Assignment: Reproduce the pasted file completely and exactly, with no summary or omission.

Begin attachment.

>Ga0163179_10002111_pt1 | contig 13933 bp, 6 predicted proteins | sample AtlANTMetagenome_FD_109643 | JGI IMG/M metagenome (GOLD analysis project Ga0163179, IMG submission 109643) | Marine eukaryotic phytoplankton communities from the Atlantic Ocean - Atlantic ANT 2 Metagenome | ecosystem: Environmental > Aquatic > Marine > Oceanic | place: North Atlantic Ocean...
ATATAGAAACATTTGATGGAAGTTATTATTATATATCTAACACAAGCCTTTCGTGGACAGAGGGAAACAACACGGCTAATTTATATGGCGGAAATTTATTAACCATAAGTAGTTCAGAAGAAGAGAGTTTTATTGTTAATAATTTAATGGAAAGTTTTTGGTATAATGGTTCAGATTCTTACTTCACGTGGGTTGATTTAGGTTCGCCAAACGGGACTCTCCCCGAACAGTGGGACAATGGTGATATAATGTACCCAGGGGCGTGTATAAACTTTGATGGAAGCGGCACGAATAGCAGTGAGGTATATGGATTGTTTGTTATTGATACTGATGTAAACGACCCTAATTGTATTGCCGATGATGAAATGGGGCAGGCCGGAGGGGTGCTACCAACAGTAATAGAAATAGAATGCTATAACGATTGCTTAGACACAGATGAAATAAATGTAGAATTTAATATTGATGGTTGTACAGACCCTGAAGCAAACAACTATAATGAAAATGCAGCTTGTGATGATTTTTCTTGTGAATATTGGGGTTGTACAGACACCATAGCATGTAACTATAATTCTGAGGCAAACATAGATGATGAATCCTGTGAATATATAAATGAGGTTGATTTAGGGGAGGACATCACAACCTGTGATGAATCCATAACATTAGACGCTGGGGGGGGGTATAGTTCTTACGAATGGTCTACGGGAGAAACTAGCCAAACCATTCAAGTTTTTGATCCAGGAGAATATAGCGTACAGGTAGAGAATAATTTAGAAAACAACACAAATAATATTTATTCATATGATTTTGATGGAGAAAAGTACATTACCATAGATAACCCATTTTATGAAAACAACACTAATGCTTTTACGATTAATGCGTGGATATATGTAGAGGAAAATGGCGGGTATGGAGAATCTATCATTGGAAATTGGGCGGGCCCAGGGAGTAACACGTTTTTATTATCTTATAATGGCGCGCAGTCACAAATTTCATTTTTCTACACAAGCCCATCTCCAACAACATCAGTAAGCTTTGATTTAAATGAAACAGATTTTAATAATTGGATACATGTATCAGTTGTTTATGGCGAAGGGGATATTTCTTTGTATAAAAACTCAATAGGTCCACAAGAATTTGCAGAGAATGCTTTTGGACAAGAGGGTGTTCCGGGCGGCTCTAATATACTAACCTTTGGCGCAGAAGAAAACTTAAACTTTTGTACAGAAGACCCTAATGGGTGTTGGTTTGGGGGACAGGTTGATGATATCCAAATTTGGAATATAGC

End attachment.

>Ga0163179_10002111_pt1 | contig 13933 bp, 6 predicted proteins | sample AtlANTMetagenome_FD_109643 | JGI IMG/M metagenome (GOLD analysis project Ga0163179, IMG submission 109643) | Marine eukaryotic phytoplankton communities from the Atlantic Ocean - Atlantic ANT 2 Metagenome | ecosystem: Environmental > Aquatic > Marine > Oceanic | place: North Atlantic Ocean...
ATATAGAAACATTTGATGGAAGTTATTATTATATATCTAACACAAGCCTTTCGTGGACAGAGGGAAACAACACGGCTAATTTATATGGCGGAAATTTATTAACCATAAGTAGTTCAGAAGAAGAGAGTTTTATTGTTAATAATTTAATGGAAAGTTTTTGGTATAATGGTTCAGATTCTTACTTCACGTGGGTTGATTTAGGTTCGCCAAACGGGACTCTCCCCGAACAGTGGGACAATGGTGATATAATGTACCCAGGGGCGTGTATAAACTTTGATGGAAGCGGCACGAATAGCAGTGAGGTATATGGATTGTTTGTTATTGATACTGATGTAAACGACCCTAATTGTATTGCCGATGATGAAATGGGGCAGGCCGGAGGGGTGCTACCAACAGTAATAGAAATAGAATGCTATAACGATTGCTTAGACACAGATGAAATAAATGTAGAATTTAATATTGATGGTTGTACAGACCCTGAAGCAAACAACTATAATGAAAATGCAGCTTGTGATGATTTTTCTTGTGAATATTGGGGTTGTACAGACACCATAGCATGTAACTATAATTCTGAGGCAAACATAGATGATGAATCCTGTGAATATATAAATGAGGTTGATTTAGGGGAGGACATCACAACCTGTGATGAATCCATAACATTAGACGCTGGGGGGGGGTATAGTTCTTACGAATGGTCTACGGGAGAAACTAGCCAAACCATTCAAGTTTTTGATCCAGGAGAATATAGCGTACAGGTAGAGAATAATTTAGAAAACAACACAAATAATATTTATTCATATGATTTTGATGGAGAAAAGTACATTACCATAGATAACCCATTTTATGAAAACAACACTAATGCTTTTACGATTAATGCGTGGATATATGTAGAGGAAAATGGCGGGTATGGAGAATCTATCATTGGAAATTGGGCGGGCCCAGGGAGTAACACGTTTTTATTATCTTATAATGGCGCGCAGTCACAAATTTCATTTTTCTACACAAGCCCATCTCCAACAACATCAGTAAGCTTTGATTTAAATGAAACAGATTTTAATAATTGGATACATGTATCAGTTGTTTATGGCGAAGGGGATATTTCTTTGTATAAAAACTCAATAGGTCCACAAGAATTTGCAGAGAATGCTTTTGGACAAGAGGGTGTTCCGGGCGGCTCTAATATACTAACCTTTGGCGCAGAAGAAAACTTAAACTTTTGTACAGAAGACCCTAATGGGTGTTGGTTTGGGGGACAGGTTGATGATATCCAAATTTGGAATATAGC